Innovation, Range, and Profit: Three Reasons Why You Can't Afford To Not Have Diverse Teams

Updated: Apr 21





When KFC first expanded into China in the 1980s, they directly translated their slogan “Finger-Lickin’ Good” to all signage, packaging, and uniforms. But what they didn’t realize is when directly translated, Finger-Lickin’ Good turned into “Eat Your Fingers Off”. Although this blunder was an embarrassment, KFC is now the #1 fast-food brand in China (even bigger than McDonalds), thanks to being more culturally aware. They have even blended some of the national culture with the KFC signature dishes, thanks to consulting with Chinese consumers.


A diverse PR team could have prevented resources wasted on a scary, albeit hilarious, slogan. A bilingual team, in addition to avoiding bad translations, can also help a firm effectively reach an entirely new demographic. In addition to these benefits, diverse teams can also produce a wider variety of ideas, allow for more risk-tolerance, and create more profit. Practically speaking, diversity has immediate benefits.


Consider the Silk Road. The Silk Road was a network of trade routes that connected much of Europe, Asia, and Africa in ancient times, and was central to the economic, cultural, political, and religious interactions between these regions. The interactions between people on the Silk Road gave us many of the things we use today including advances in astronomy, language, and philosophy. Diverse teams needed to work together to trade and because of this, there was a free flow of information between cultures.


Diverse teams cause people to question preexisting assumptions. With homogeneous teams, there tends to be more Groupthink, meaning people are more inclined to agree with the group, reducing their risk of standing out. With diverse groups, there is already a “stand-out” factor, meaning people are more willing to risk disagreement with the group. This leads to a more diverse and creative set of ideas presented. As long as the team is well managed and has the same set of values, the team will succeed. Joan Williams, professor and the founding director of the Center for Work-Life Thought at the University of California’s Hastings College of the Law speaks with Harvard Business Review Ideacast Host on this topic:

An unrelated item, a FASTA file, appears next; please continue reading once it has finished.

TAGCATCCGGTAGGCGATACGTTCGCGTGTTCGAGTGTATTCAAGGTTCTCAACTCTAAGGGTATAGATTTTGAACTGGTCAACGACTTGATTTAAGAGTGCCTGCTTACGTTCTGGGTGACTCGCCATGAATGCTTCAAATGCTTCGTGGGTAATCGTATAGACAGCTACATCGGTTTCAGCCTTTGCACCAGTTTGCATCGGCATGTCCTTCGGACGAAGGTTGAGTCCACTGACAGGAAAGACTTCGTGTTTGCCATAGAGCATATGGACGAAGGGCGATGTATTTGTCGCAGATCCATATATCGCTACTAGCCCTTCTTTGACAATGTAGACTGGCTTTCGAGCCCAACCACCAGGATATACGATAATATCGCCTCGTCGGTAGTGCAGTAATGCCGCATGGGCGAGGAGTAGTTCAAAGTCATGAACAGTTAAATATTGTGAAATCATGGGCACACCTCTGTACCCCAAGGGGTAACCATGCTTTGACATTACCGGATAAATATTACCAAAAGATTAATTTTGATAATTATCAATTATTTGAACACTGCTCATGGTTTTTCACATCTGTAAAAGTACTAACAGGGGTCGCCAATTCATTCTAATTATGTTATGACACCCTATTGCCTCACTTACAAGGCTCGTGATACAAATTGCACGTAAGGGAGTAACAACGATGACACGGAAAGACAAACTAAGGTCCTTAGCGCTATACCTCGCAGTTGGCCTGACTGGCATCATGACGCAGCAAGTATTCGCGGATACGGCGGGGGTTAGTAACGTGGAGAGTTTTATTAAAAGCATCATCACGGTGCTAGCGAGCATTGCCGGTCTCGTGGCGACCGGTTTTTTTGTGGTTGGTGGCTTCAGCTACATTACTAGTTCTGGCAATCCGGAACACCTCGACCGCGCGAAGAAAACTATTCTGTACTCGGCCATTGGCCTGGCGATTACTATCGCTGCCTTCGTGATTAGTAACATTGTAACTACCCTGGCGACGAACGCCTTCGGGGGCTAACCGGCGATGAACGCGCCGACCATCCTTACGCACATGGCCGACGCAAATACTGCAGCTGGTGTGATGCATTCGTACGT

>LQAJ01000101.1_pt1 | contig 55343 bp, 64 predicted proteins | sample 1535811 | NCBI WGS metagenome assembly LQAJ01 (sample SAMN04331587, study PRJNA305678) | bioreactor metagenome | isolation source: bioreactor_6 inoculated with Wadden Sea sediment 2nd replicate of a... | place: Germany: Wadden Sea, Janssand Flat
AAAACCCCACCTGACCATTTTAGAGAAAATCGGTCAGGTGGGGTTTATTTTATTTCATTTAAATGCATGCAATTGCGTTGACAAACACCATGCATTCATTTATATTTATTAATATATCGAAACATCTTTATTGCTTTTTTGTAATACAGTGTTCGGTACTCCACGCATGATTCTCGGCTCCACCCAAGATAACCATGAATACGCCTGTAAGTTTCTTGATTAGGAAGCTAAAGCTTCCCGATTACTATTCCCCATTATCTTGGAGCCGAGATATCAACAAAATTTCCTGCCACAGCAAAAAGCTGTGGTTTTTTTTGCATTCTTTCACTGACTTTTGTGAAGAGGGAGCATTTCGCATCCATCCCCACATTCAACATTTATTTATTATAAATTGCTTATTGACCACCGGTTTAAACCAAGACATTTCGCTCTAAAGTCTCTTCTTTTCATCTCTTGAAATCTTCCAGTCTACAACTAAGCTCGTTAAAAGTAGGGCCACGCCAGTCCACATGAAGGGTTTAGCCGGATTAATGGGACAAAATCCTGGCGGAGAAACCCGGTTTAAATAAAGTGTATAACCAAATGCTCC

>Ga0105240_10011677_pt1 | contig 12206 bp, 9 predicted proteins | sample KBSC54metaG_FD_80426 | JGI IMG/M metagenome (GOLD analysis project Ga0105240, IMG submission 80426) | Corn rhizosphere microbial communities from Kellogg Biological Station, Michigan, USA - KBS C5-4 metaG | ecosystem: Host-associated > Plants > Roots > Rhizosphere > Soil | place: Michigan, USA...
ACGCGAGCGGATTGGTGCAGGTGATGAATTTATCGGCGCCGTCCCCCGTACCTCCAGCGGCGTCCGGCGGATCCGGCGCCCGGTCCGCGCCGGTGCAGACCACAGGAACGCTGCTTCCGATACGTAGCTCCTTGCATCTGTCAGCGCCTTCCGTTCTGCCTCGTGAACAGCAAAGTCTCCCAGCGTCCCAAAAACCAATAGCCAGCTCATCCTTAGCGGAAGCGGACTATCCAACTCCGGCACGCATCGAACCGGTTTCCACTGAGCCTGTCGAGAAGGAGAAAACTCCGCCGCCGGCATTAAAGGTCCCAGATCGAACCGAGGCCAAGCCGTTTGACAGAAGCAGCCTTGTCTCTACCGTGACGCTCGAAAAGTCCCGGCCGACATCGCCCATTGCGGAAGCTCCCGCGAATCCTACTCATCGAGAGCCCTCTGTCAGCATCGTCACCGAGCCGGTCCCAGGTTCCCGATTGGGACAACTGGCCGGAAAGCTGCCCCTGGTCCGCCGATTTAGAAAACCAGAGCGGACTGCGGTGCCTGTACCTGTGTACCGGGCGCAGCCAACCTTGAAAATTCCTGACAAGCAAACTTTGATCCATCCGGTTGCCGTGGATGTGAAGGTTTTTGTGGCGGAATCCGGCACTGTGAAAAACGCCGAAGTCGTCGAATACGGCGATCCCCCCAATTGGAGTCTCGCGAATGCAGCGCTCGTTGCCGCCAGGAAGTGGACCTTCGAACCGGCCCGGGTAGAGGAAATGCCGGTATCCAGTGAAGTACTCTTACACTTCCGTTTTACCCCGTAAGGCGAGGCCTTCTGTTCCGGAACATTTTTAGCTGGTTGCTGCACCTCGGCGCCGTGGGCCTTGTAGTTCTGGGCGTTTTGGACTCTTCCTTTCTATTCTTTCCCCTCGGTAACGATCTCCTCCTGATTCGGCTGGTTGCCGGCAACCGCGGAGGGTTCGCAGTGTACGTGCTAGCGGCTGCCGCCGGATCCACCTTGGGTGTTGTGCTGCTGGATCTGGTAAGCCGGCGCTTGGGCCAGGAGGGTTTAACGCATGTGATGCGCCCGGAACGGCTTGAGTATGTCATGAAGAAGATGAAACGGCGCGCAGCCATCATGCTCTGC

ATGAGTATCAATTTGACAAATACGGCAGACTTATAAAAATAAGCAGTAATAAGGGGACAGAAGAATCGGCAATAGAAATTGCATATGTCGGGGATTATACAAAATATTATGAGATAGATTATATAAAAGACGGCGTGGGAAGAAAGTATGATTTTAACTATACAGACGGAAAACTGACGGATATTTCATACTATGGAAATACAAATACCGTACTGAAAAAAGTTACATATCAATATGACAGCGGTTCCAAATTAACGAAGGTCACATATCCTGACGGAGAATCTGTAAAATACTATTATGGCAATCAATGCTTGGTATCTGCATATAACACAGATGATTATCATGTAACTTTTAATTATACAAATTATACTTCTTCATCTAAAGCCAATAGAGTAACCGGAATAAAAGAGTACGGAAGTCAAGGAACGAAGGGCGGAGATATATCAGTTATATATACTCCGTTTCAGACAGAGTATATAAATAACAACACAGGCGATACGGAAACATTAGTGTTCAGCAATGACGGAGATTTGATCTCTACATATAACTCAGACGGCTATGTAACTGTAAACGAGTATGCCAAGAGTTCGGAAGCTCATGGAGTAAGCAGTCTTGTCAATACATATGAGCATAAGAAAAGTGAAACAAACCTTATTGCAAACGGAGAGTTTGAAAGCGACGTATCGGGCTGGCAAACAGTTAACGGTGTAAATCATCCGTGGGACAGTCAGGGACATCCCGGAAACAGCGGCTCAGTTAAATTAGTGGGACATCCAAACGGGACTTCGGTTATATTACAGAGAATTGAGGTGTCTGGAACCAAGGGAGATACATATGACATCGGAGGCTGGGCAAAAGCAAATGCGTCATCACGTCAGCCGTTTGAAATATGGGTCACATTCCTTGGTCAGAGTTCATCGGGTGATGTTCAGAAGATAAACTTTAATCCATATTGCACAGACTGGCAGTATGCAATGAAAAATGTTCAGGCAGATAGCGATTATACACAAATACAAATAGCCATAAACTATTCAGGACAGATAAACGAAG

“It’s now been well-documented that well-managed diverse groups simply perform better. They have a broader range of ideas. They’re not an echo chamber.” It has also been documented that diverse teams lead to better bottom lines. Diversity, whether in gender, race, experience or cultural background, has been proven for decades to increase profitability in firms according to this HBR article. Firms with more racial and gender diversity had more sales revenue, customers, and profits according to a 2009 analysis by Cedric Herring. Another analysis of more than 20,000 firms in 91 countries found that companies with more female executives were also more profitable.


Remember the KFC in China example? That could have been avoided if people with more diverse backgrounds had been hired. Advertising across different cultures can be incredibly difficult, especially when symbolism is so important in other cultures. Although diversity can make it feel as though the communication processed is slowed down by the reviewing of ideas, the refinement of the final idea can give firms a greater edge. Diversity does not just refer to race, either. A diverse team can

include people from different socio-economic backgrounds, different parts of

Infographic courtesy of SCORE the country, or different parts of the


world. Since mid-2020, more firms have been actively hiring outside their normal hiring hubs in order to attract a better variety of candidates. If you want your team to produce a wider variety of ideas, allow for more risk-tolerance, and create more profit, get a more diverse team.

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